US 3977899 A
A solid electrolyte cell having β-alumina as a solid electrolyte is disclosed. In this cell, positive active material and negative active material are opposed to each other with an intervening β-alumina solid electrolyte layer therebetween. The utilization of the positive active material is increased in order to prolong the life of the heightened cell by mixing a conductive metal powder into the positive active material or by inserting an electrical conductor into the positive active material which is inert to the active material. The conductor is conductively connected to the electrode terminal of the cell.
1. An electrochemical cell comprising a pellet of positive-active material, negative-active material of amalgamated alkali metal or its alloy and a solid electrolyte of β alumina interposed therebetween, wherein said positive active materials comprises cupric sulfate penta hydrate, cupric sulfate trihydrate and said pellet has conductive current collector material consisting of graphite and a conductive metal which is inert wth respect to said positive active material disposed therein.
2. The cell according to claim 1, wherein said conductive current collector is a metal powder.
3. The cell according to claim 1, wherein the current collector material is stainless steel metal continuously connected electrically with the positive electrode terminal.
4. The cell to claim 1, wherein said metal is connected material in the form of filaments, screens, wires, turnings, chips and other subdivided elongated metallic particles.
5. The cell according to claim 1 wherein the weight ratios of each composition comprising said cupric sulfate pentahydrate, cupric sulfate trihydrate and the graphite is 10:10:2.
6. The cell according to claim 3, wherein a stainless steel current collector is also provided in said negative-active (anodic) material and is conductively connected to its terminal.
This invention relates to a cell having solid electrolyte such as β (beta)-alumina.
There has been some interest in solid electrolyte cells because of its long shelf life, reduced leakage of internal solvents, high voltage per unit cell and small size.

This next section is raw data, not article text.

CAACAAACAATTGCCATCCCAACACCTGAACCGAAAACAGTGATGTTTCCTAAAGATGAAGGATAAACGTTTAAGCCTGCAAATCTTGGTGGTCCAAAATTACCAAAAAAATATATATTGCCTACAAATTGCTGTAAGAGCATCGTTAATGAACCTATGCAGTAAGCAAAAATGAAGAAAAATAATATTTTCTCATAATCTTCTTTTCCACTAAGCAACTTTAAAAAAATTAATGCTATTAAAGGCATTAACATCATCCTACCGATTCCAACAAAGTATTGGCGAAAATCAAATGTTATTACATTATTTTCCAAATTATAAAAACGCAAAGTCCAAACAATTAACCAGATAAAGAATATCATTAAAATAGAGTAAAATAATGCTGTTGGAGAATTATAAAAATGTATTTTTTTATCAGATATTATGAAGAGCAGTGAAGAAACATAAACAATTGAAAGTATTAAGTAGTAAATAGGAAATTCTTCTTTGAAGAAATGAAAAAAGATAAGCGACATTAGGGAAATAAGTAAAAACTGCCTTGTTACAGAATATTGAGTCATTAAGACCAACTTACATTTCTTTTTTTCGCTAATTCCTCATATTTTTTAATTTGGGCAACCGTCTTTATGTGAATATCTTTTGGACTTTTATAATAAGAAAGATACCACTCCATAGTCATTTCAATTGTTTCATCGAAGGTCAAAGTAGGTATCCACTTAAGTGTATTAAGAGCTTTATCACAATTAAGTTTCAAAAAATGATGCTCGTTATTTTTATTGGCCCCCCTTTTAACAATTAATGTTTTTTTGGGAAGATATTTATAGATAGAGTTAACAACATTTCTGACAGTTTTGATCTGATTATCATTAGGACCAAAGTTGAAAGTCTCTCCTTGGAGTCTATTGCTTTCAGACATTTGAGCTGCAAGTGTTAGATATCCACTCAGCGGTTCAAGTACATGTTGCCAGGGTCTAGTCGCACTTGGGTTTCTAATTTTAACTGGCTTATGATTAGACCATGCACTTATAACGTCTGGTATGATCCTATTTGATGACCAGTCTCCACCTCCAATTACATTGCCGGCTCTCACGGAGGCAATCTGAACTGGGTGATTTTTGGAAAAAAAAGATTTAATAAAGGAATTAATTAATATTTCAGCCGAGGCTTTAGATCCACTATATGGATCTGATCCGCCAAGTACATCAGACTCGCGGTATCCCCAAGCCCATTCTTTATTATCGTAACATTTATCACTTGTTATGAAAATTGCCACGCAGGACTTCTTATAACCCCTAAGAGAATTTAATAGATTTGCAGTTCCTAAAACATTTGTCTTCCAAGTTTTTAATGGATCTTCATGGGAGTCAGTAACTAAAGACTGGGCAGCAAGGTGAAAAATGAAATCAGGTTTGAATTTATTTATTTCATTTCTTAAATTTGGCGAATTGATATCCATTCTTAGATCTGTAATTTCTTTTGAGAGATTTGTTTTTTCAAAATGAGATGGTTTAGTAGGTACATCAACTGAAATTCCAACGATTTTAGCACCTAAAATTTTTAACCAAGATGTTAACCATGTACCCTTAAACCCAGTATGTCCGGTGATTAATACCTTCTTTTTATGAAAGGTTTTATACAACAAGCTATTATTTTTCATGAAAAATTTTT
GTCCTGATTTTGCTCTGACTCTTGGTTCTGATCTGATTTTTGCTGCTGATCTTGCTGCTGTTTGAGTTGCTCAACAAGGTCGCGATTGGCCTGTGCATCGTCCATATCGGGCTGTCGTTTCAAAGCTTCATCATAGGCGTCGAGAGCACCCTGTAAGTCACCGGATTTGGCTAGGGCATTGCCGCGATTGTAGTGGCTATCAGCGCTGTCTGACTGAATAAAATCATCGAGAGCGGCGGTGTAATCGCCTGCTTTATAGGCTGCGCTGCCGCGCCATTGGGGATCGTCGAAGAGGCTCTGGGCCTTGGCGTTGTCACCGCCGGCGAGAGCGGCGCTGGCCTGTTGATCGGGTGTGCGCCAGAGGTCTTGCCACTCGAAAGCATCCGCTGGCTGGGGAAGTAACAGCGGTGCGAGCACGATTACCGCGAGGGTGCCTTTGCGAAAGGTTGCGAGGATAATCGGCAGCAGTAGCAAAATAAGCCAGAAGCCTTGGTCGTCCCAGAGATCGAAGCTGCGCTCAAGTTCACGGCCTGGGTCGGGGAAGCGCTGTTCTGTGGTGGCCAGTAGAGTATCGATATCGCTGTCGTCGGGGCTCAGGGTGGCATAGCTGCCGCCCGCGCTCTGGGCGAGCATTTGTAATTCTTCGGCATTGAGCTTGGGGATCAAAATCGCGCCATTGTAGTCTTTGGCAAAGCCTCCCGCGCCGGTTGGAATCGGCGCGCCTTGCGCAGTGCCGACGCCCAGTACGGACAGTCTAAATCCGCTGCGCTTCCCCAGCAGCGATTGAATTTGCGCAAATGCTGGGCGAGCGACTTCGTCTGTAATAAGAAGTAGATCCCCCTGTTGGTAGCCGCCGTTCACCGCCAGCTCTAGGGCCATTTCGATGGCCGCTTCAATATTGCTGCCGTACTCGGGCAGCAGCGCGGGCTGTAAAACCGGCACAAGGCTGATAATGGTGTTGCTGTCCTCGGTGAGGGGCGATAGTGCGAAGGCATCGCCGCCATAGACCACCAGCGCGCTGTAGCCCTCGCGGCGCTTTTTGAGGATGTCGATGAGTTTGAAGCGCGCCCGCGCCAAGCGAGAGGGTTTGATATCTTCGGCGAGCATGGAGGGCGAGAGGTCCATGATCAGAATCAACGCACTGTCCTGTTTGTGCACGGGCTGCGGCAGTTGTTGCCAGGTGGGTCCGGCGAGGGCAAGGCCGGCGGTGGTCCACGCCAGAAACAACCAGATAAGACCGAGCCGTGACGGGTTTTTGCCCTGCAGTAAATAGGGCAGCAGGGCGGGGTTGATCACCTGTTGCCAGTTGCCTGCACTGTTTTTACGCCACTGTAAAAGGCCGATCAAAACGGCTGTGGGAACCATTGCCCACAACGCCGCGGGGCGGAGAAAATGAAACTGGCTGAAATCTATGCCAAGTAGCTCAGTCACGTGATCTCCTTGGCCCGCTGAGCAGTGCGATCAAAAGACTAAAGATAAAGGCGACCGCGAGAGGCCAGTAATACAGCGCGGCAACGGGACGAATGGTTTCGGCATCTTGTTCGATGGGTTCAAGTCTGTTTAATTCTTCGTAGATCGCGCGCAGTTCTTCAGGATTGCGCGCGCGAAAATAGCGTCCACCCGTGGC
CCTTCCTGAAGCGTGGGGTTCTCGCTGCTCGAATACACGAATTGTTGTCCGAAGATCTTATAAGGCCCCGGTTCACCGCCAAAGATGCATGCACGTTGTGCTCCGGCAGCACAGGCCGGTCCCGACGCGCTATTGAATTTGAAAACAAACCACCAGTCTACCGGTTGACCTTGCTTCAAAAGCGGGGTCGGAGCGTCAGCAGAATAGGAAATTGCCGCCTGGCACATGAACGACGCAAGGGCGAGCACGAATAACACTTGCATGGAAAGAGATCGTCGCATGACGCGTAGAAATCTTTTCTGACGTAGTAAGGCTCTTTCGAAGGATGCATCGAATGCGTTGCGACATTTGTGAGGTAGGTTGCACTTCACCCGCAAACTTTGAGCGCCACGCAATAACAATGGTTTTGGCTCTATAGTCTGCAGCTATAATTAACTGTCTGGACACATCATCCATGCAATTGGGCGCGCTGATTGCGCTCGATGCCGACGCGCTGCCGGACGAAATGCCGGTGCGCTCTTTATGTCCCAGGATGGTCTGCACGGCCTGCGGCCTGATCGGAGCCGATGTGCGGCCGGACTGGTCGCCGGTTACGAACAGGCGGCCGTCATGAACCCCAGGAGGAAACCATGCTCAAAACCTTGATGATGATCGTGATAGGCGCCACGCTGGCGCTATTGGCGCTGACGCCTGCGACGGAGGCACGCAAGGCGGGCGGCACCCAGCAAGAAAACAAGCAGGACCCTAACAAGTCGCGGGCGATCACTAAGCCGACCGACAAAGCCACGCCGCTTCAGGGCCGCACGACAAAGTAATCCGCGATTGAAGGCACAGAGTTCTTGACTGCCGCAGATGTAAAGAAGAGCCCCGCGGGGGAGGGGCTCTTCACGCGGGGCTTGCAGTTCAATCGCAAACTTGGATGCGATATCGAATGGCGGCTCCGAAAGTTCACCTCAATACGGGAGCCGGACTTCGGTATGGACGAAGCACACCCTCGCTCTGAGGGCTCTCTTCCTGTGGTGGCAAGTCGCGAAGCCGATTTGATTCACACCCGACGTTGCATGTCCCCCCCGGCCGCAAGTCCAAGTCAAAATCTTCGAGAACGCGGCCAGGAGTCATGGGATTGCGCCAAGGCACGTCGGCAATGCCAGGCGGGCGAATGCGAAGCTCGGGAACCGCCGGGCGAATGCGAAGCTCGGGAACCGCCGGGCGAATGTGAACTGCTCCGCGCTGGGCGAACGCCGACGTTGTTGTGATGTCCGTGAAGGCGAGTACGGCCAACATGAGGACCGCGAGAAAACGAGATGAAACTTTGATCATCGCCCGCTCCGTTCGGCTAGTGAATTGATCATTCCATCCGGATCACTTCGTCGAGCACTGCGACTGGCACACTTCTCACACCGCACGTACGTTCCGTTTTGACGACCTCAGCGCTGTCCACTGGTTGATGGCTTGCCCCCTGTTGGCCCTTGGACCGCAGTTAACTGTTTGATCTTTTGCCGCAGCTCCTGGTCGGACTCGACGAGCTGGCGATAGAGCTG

The construction of a conventional cell is shown in FIG. 1. A solid electrolyte 1 such as β-alumina is inter-positioned between a cathode of a positive-active material 3 in cathode can 2 and an anode of a negative-active material 5 in anode can 4. The cell is sealed by cathode cap 6 and an anode cap 7, which act as terminals. The surfaces of the cell, except the contacting parts of electrodes and electrolyte, are covered with an insulating layer 8 such as epoxy resin.
Because the utilization of the positive active material is insufficient, cells of this kind are not commercially used. Since the cathode cap 6 and the anode cap 7 are made of a thin sheet material such as stainless steel, they are apt to bend under pressure. To allow for this, a vacant space 9 may be formed between the cathode cap 6 and positive active material 3. Because of this, the contact resistance between these parts is increased and the life of the cell is shortened.
An object of this invention is to provide a solid electrolyte cell for use at the room temperature and eliminating above defects.
The other object of the invention is to provide a solid electrolyte cell having a long life.
The utilization of the positive active material is increased by inserting conductive material such as small metal pieces, metal nets, wire pieces or metal powder etc. into positive active material as current collectors.